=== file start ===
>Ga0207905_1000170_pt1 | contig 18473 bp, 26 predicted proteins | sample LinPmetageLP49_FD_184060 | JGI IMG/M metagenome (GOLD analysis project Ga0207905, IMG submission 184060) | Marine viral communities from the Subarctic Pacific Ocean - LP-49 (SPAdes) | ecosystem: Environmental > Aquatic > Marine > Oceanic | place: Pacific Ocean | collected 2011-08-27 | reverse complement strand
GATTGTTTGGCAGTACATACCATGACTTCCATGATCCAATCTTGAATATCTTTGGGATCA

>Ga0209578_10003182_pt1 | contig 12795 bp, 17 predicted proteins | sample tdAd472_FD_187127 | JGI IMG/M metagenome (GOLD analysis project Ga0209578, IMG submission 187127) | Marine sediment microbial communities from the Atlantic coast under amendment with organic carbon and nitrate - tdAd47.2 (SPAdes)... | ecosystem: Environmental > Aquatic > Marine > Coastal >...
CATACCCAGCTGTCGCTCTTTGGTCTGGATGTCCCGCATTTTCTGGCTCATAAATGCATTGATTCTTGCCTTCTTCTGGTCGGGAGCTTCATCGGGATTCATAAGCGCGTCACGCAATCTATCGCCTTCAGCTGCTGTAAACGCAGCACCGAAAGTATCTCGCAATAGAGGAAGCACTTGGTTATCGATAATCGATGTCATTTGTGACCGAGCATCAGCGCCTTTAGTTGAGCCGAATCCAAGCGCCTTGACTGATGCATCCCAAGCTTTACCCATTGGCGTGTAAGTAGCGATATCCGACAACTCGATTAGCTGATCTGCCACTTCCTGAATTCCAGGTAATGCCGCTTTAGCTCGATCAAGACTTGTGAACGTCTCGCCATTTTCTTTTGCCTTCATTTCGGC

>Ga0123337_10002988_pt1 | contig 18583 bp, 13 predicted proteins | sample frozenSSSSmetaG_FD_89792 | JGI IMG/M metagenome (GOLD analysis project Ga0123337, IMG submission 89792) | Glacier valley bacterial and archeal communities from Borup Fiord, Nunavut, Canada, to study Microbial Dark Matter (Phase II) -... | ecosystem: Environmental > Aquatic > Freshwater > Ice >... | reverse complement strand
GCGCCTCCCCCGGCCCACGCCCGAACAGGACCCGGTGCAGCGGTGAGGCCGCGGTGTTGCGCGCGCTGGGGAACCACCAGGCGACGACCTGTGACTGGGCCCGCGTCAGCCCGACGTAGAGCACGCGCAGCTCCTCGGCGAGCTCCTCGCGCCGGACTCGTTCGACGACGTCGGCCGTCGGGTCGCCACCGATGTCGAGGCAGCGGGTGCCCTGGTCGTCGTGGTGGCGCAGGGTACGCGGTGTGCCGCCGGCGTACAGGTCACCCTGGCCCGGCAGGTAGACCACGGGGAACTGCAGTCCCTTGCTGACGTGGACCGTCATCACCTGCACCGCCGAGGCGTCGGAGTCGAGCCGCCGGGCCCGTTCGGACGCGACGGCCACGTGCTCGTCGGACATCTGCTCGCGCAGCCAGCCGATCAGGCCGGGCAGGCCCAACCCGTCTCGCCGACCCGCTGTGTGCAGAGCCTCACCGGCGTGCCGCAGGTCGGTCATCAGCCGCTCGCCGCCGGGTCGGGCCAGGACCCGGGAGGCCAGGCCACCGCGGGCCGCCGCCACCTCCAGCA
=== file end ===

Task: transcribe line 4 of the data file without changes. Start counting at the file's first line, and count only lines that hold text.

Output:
CATACCCAGCTGTCGCTCTTTGGTCTGGATGTCCCGCATTTTCTGGCTCATAAATGCATTGATTCTTGCCTTCTTCTGGTCGGGAGCTTCATCGGGATTCATAAGCGCGTCACGCAATCTATCGCCTTCAGCTGCTGTAAACGCAGCACCGAAAGTATCTCGCAATAGAGGAAGCACTTGGTTATCGATAATCGATGTCATTTGTGACCGAGCATCAGCGCCTTTAGTTGAGCCGAATCCAAGCGCCTTGACTGATGCATCCCAAGCTTTACCCATTGGCGTGTAAGTAGCGATATCCGACAACTCGATTAGCTGATCTGCCACTTCCTGAATTCCAGGTAATGCCGCTTTAGCTCGATCAAGACTTGTGAACGTCTCGCCATTTTCTTTTGCCTTCATTTCGGC